Disney: Using Big Data, the IoT and machine learning to enhance the customer experience

Disney: Using Big Data, the IoT and machine learning to enhance the customer experience

‘The happiest place on Earth’ just got happier, thanks to Big Data. Why? Because entertainment behemoth Disney has been leveraging Big Data technology to create an even more magical experience for visitors to its theme parks.

How Disney uses Big Data in practice

After years of testing, Disney World launched its innovative MyMagicPlus programme in 2013. Now, each and every guest gets their own MagicBand wristband, which acts as identification, hotel room key, tickets, FastPasses, and even a credit card. Guests simply swipe the band at sensors located around the park to gain entry to attractions or pay for items, giving Disney a wealth of data on where its guests are, what they’re doing and what they may need. This data allows Disney to anticipate guests’ every need and deliver an incredible, personalised experience.

The idea is to create a totally frictionless experience for visitors, for example, by letting visitors reserve their place for certain rides and attractions before they even leave home, so they don’t have to queue when they get there (hurrah!). Remember, long waiting times is one of the biggest challenges for any theme park – because, when you’re queueing in line, you aren’t spending money in the park’s shops or restaurants. So any progress in eliminating long lines is critical for both guests and the business.

Using data gathered from guest wristbands, Disney can understand where the logjams are, and make smarter decisions to relieve the pressure, such as incentivising guests to go on another ride, or adding more staff in congested areas. This allows for more efficient use of the park.

The wristband offers endless possibilities to create a memorable, highly personalised experience for families. Imagine pre-ordering a nice dinner for your family, then being greeted by name when you arrive at the restaurant (because your wristband tells staff who you are), and being served your food as soon as you sit down. Because the park’s system triangulates your location, it can alert restaurant staff of your imminent arrival.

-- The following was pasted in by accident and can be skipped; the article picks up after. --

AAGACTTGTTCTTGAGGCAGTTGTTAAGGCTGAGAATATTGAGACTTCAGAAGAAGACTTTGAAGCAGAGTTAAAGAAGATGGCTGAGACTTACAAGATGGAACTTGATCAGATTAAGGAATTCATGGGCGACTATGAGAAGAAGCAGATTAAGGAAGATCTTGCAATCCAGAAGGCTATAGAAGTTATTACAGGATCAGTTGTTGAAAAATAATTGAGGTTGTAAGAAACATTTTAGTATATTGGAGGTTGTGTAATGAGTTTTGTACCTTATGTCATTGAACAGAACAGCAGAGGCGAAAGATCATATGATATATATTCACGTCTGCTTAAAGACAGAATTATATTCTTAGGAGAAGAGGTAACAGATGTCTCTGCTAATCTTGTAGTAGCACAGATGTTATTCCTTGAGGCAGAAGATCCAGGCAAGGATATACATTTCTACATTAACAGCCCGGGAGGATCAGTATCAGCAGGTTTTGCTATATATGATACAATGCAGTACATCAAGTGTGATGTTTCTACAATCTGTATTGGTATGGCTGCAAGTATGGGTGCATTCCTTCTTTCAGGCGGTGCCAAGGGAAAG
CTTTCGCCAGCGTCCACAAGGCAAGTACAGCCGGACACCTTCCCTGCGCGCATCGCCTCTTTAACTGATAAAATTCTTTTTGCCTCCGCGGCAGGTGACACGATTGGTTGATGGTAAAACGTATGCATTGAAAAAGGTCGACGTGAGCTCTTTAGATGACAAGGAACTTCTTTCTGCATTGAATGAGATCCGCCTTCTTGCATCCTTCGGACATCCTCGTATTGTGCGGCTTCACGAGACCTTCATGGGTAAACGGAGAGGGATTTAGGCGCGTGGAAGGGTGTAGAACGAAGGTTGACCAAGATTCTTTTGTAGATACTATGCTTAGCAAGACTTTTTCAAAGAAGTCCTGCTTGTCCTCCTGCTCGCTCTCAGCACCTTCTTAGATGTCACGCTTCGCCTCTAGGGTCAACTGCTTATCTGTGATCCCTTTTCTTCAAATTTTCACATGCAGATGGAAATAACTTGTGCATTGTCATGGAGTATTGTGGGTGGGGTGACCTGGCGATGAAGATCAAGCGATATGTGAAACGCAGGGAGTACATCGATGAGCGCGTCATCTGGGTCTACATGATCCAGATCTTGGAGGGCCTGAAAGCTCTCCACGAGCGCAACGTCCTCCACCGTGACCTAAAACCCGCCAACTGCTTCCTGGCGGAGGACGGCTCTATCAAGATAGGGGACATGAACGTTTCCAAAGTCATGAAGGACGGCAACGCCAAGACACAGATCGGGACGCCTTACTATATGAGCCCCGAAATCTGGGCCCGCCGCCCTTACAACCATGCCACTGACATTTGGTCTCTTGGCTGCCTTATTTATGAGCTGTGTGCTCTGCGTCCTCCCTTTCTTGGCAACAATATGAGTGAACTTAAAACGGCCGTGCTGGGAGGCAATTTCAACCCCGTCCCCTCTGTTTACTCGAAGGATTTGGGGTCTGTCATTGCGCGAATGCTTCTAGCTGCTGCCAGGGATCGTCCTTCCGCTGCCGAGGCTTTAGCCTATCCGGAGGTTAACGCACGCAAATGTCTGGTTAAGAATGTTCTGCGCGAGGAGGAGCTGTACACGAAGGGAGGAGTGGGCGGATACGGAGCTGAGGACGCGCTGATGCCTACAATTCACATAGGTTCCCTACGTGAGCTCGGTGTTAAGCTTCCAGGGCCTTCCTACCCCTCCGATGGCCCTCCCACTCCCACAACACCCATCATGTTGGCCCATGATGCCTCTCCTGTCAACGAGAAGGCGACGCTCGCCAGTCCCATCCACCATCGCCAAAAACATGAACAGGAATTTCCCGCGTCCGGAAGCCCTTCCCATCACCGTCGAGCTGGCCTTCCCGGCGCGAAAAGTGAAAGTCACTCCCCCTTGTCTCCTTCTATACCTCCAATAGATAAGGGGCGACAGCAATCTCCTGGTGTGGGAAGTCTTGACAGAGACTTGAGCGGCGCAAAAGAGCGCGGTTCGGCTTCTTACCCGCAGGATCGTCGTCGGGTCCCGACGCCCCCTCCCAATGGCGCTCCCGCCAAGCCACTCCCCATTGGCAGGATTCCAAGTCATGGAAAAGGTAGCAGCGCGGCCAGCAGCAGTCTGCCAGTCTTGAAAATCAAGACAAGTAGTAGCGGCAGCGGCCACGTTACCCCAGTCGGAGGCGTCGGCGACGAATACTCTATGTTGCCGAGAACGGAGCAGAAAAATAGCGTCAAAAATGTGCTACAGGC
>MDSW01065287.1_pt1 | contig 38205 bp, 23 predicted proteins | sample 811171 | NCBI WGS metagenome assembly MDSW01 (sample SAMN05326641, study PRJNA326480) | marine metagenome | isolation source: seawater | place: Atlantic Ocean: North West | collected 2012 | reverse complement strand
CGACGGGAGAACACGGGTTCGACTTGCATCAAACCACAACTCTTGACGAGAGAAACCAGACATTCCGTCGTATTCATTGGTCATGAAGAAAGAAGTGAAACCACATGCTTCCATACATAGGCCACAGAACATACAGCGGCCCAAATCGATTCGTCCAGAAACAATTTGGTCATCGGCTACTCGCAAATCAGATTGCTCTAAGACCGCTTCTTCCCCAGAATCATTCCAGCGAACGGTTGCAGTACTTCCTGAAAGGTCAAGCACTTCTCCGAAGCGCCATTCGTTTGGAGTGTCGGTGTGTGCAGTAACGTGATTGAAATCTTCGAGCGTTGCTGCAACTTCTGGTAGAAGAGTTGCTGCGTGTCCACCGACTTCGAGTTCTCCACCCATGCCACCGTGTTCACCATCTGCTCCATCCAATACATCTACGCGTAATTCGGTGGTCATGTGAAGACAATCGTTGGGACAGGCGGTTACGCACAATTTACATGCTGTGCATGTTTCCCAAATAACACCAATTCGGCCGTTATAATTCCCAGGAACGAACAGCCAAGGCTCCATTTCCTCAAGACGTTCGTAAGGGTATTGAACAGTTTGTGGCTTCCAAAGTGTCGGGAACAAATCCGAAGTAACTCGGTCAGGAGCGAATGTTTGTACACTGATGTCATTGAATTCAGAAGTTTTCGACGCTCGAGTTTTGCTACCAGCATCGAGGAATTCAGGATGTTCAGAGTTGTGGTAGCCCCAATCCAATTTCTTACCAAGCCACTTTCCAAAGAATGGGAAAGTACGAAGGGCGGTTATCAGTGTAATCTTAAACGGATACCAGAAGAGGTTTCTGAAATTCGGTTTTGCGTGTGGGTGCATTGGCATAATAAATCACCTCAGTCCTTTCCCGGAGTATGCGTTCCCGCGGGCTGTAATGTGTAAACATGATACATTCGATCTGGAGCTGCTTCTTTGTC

Or, how about your kid’s favourite Disney character finding them and greeting them by name? Or photos of you taken around the park being sent to your room every night? Or getting a free voucher if the system determines you had to wait too long for a ride that day?

Disney’s Next Generation Experience project aims to create an even more seamless, immersive and personal experience. What might this mean for visitors? In 2016, the company applied for a patent for a camera-equipped robot that tracks visitor movement throughout the park via their shoes. This data could be used to understand not only which rides are most popular, but also which routes and paths around the park are used the most. It could also be used to deliver operational improvements, such as more efficient scheduling of the nearly 250,000 shifts of 80,000 employees (and that’s just per week), or improving marketing decisions, using past data on guest preferences and behaviours to design new packages and offers. Disney is even toying with the idea of robotic characters that would move around the park and mingle with guests.

The technical details

Disney is fiercely protective of its methods, but we do know the wristbands incorporate RFID and long-range radio technology. They communicate with the thousands of sensors around the park and stream real-time data for analysis.

Ideas and insights you can steal

Disney’s board of directors features some huge hitters from the tech world, including Twitter founder Jack Dorsey and Facebook COO Sheryl Sandberg, and this speaks to the importance of getting the right talent on board.

One of the interesting things about Disney’s MagicBand is its potential to creep people out – nobody likes the idea of machines knowing their every move. Yet, as the data and technology fuels a superior customer experience, this trepidation melts away. It goes to show that customers will willingly part with an awful lot of data, so long as it’s ultimately worth their while.



Written by

Bernard Marr

Bernard Marr is an internationally bestselling author, futurist, keynote speaker, and strategic advisor to companies and governments. He advises and coaches many of the world’s best-known organisations on strategy, digital transformation and business performance. LinkedIn has recently ranked Bernard as one of the top 5 business influencers in the world and the No 1 influencer in the UK. He has authored 16 best-selling books, is a frequent contributor to the World Economic Forum and writes a regular column for Forbes. Every day Bernard actively engages his almost 2 million social media followers and shares content that reaches millions of readers.

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